Q: I'm thinking about getting a nanny cam, but I don't know what I should be looking for. Thoughts?
— Lucy, Niles
A: Most people buying a nanny cam are looking for peace of mind. Is the sitter treating my child well? Is my house OK while I'm on vacation? What's my cute new puppy up to?
Relatively inexpensive hidden — or not-so-hidden — nanny cameras range from a stand-alone device (RedAlert; around $200; swann.com.au) that records video or snapshots to a memory card, which you can slip into your computer for viewing later; to a Web cam (Cisco-Linksys WVC54GCA Webcam; around $175; linksys.com) that can record to your computer's hard drive when it detects motion.
With the latter camera, you'll have a window into your home no matter where in the world you are, as long as you're near a fast Internet connection.
While the decision is yours, it's a good idea to tell the sitter you're using a nanny cam — this is one relationship you don't want to build on mistrust. Besides, in some states, it's illegal to audio-record a person without that person's consent.
Specs to look for:
A camera that has a wide — 70 degrees or more — viewing range. A basic camera has a 45-degree viewing range, which may be all you need, but a wider range will show you more of a room at a glance. Black-and-white cameras are cheaper, but color cameras show more detail. Wired cameras are cheaper but leave you with the aesthetic problem of hiding the cable that connects the camera to the computer.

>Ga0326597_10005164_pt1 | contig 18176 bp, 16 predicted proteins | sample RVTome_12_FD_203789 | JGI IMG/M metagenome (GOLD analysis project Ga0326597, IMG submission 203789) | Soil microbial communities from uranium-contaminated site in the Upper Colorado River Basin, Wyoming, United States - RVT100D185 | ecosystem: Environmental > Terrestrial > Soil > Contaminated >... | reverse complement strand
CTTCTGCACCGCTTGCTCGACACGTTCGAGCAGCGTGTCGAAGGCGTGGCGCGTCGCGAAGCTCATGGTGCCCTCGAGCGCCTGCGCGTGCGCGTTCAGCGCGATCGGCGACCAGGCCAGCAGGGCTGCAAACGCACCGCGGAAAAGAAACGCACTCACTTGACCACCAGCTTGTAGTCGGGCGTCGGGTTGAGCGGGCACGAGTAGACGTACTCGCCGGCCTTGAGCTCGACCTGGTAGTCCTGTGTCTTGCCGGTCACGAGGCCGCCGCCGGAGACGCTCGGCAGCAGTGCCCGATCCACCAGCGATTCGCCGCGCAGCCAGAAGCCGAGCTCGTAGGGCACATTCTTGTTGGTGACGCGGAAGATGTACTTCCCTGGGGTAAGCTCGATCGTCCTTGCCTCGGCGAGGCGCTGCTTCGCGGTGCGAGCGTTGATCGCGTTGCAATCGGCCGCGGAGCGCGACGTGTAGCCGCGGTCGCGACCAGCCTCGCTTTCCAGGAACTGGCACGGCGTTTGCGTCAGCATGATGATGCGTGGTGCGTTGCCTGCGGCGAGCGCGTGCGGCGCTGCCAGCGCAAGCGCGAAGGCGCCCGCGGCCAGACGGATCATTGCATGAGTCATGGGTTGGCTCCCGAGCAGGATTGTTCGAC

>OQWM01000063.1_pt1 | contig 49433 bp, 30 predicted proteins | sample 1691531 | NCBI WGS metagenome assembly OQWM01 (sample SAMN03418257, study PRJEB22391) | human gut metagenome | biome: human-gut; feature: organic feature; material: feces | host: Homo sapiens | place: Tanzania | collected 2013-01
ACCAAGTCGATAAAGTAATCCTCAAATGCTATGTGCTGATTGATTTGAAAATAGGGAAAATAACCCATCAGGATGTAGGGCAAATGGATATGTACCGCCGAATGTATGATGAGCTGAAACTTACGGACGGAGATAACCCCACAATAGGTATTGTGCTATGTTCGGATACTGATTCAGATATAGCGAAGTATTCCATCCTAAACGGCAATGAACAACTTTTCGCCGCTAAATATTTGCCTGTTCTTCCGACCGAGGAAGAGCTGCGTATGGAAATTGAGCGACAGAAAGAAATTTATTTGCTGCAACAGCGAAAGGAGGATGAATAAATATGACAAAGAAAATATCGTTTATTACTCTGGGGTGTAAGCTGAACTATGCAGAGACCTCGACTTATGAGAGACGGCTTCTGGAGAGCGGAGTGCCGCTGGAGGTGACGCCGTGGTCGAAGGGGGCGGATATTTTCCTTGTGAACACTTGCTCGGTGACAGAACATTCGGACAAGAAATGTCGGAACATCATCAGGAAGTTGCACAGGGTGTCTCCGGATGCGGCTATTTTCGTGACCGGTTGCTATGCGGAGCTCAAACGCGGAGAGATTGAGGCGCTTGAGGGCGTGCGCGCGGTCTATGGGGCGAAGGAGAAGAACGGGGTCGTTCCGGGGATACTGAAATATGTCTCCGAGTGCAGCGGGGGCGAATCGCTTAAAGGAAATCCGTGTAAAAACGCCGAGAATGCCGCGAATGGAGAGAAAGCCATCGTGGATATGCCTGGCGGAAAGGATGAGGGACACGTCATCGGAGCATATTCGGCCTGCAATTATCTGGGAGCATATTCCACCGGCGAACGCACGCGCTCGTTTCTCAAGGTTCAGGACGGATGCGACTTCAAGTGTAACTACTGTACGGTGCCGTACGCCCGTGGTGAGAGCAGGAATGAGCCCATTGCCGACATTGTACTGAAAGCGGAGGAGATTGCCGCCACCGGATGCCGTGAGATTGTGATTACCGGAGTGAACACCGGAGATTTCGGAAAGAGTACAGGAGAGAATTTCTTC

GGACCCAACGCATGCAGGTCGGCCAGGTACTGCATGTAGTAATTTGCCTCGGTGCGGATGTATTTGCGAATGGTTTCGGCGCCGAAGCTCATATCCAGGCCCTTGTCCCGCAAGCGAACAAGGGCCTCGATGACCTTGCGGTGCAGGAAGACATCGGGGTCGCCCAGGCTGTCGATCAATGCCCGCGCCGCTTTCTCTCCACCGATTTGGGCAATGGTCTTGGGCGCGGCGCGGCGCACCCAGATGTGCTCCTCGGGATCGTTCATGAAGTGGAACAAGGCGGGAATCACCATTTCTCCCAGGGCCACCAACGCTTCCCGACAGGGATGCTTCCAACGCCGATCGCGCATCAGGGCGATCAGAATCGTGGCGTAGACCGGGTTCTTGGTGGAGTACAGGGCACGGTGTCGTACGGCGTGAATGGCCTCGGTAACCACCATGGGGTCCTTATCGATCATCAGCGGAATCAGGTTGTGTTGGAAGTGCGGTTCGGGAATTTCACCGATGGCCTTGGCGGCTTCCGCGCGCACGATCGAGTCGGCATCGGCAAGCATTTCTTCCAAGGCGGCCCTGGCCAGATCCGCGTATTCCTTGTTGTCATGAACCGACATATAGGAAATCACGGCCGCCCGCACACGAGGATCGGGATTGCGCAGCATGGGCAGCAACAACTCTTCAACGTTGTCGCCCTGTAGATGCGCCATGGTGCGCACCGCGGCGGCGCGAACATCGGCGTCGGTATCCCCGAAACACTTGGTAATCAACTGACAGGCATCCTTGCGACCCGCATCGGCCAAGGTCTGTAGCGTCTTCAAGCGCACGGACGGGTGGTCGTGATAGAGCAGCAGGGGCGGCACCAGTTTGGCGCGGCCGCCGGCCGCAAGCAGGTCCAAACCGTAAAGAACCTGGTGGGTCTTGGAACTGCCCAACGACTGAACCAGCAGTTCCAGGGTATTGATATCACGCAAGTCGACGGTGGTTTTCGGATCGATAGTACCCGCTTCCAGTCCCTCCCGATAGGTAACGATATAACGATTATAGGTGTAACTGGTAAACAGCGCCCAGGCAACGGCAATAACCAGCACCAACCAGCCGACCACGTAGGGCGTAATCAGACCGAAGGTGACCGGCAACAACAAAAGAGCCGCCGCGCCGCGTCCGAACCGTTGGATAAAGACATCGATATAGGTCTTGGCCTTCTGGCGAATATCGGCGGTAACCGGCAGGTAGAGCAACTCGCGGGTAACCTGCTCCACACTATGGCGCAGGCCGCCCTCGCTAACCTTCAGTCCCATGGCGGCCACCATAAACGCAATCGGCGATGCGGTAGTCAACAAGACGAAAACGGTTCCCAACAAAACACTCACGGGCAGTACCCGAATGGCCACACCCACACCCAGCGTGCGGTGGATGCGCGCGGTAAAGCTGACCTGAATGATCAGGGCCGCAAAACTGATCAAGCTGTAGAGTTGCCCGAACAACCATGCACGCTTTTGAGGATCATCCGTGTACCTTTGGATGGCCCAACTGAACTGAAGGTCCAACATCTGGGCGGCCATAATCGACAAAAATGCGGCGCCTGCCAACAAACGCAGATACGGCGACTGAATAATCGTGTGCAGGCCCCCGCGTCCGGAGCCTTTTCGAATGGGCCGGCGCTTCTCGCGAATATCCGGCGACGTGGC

Connecting to a computer? This is a good option if you're buying a new computer because you can use your old model to record video. Make sure your hard drive has 50 gigabytes of storage per camera if you plan to record a week of continuous video. You'll need much less disk space if you set your system to record only when a camera detects motion — 1 gigabyte of storage could hold a month's worth of video, depending on how much motion occurs in the camera's viewing range.
As a dad, I see the appeal of being able to check in visually, as well as with a call.